COP28 documents

COP28 Loss & Damage

Accelerators – Energy Transition

IPCC report – AR6 Synthesis Report Climate Change 2023



UNEP – Global Goal on Adaption

UNDP – Just Transition Pathway

World Resources Institute


Rapidly scaling the energy system of tomorrow

Today 116 countries have signed the Global Renewables and Energy Efficiency Pledge as of today, agreeing to triple worldwide installed renewable energy generation capacity to at least 11,000 gigawatts and to double the global average annual rate of energy efficiency improvements from around 2 percent to more than 4 percent ever year until 2030.

Through the UAE Hydrogen Declaration of Intent, 27 countries have agreed to endorse a global certification standard and to recognize existing certification schemes, helping to unlock global trade in low-carbon hydrogen.

Decarbonizing the energy system of today

Under the GDA, 50 companies, representing over 40 percent of global oil production have signed on to the Oil and Gas Decarbonization Charter (OGDC), committing to zero methane emissions and ending routine flaring by 2030, and to total net-zero operations by 2050 at the latest. Over 29 National Oil Companies (NOCs) have committed to the Charter – the largest ever number of NOCs to sign up to a decarbonization pledge. The OGDC is an important step towards the industry increasing actions aligned with the aims of the Paris Agreement.

Signatories to the Charter agree to target a number of key actions, including:

  • Investing in the energy system of the future including renewables, low-carbon fuels and negative emissions technologies.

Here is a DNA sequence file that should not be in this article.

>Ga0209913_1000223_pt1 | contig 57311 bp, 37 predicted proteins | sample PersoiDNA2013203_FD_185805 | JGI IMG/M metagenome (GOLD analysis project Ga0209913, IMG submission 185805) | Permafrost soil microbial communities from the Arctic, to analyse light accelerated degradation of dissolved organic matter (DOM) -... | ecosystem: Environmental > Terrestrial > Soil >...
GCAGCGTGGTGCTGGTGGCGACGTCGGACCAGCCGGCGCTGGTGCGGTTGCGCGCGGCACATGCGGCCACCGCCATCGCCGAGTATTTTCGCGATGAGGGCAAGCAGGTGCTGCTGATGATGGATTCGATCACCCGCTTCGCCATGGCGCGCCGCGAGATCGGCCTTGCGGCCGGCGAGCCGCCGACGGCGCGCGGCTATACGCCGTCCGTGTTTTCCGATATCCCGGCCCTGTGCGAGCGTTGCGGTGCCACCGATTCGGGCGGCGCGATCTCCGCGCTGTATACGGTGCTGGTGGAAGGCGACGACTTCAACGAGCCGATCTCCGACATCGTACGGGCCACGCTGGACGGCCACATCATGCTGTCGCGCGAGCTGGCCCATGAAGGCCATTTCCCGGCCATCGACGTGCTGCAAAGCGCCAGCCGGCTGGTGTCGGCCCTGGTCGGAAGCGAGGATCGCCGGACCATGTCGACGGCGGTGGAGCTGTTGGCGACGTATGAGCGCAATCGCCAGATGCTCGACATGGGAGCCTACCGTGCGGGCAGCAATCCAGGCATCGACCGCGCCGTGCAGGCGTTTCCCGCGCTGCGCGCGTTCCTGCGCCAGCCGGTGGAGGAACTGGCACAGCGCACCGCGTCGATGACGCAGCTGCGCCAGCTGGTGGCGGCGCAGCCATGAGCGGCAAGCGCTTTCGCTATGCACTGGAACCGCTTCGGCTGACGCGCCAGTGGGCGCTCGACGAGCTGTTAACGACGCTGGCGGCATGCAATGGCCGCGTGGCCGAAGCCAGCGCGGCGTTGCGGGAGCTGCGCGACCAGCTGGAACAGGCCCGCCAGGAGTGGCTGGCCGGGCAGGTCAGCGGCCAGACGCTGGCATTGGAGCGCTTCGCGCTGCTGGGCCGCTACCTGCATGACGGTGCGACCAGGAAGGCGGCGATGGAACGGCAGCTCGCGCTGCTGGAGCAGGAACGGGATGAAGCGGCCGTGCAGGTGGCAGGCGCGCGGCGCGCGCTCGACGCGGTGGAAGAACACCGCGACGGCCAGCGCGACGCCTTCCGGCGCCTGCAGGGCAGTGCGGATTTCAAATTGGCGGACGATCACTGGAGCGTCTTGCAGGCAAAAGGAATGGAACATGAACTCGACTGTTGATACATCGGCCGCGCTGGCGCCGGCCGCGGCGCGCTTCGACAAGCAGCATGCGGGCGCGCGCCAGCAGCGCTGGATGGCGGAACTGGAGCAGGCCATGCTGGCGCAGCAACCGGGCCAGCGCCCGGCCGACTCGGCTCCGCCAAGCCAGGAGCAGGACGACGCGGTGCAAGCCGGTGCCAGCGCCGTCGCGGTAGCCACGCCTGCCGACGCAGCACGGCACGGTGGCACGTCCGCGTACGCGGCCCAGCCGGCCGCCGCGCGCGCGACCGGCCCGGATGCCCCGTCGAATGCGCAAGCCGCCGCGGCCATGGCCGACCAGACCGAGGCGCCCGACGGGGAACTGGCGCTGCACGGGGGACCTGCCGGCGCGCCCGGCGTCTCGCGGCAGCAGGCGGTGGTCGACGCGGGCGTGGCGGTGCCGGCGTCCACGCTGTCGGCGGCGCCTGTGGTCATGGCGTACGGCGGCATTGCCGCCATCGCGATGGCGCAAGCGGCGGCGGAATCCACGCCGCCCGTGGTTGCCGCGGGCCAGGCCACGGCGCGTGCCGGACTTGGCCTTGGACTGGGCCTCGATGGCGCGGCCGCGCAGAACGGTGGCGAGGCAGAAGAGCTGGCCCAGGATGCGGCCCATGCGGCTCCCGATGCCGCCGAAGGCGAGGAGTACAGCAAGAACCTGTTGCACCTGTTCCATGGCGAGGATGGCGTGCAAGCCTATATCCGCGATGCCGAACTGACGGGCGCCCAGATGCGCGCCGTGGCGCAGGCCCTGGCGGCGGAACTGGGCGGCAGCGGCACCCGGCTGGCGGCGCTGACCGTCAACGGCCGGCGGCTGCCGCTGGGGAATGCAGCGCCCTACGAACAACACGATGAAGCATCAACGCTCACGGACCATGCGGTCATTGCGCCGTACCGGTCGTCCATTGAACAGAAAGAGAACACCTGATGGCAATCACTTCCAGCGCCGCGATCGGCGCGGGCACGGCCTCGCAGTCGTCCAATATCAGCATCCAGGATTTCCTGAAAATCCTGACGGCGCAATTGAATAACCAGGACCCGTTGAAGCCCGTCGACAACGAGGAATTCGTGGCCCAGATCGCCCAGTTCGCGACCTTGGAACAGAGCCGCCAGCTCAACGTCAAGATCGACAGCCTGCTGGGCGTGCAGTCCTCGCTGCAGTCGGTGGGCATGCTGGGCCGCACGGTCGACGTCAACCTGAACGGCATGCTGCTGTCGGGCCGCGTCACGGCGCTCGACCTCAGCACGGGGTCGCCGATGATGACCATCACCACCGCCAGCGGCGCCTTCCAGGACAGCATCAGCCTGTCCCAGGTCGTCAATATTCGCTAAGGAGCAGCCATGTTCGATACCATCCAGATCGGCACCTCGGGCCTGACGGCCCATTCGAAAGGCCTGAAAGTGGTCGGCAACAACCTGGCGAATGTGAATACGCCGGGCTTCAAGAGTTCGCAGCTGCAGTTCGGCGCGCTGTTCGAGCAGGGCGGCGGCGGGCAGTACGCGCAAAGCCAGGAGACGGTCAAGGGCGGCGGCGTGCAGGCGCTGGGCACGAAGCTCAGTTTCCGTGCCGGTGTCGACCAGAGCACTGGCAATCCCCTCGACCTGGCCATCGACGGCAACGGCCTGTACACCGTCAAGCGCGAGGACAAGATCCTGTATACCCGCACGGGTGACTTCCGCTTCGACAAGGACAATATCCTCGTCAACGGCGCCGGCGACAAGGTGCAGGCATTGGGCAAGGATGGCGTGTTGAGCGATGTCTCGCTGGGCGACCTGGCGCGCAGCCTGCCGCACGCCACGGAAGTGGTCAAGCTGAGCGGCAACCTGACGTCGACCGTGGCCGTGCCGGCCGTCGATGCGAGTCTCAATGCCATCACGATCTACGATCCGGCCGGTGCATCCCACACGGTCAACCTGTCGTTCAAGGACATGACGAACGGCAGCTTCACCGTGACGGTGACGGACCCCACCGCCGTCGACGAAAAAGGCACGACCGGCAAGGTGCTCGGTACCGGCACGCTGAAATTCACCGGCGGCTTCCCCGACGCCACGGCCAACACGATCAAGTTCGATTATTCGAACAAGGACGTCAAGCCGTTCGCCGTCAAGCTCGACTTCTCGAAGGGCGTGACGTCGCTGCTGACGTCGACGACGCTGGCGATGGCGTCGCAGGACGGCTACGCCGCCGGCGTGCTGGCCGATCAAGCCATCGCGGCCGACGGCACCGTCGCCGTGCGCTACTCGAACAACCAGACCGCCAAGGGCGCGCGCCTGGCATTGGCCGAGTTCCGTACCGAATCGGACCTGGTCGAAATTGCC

• Increasing transparency, including enhancing measurement, monitoring, reporting and independent verification of GHG emissions and their performance and progress in reducing emissions.
  • Increasing alignment with broader industry best practices to accelerate decarbonization of operations and aspire to implement current best practices by 2030 to collectively reduce emission intensity.
  • Reducing energy poverty and providing secure and affordable energy to support the development of all economies.

The GDA also includes the launch of the Industrial Transition Accelerator (ITA), which will accelerate decarbonization across key heavy-emitting sectors, and encourage policymakers, technical experts and financial backers to work hand-in-hand with industries to unlock investment and rapidly scale the implementation and delivery of emissions-reduction projects.  Under the leadership of the COP28 Presidency, UNFCCC, and Bloomberg Philanthropies, the ITA Secretariat will be hosted by the Mission Possible Partnership (MPP).

Methane and other non-CO2 greenhouse gases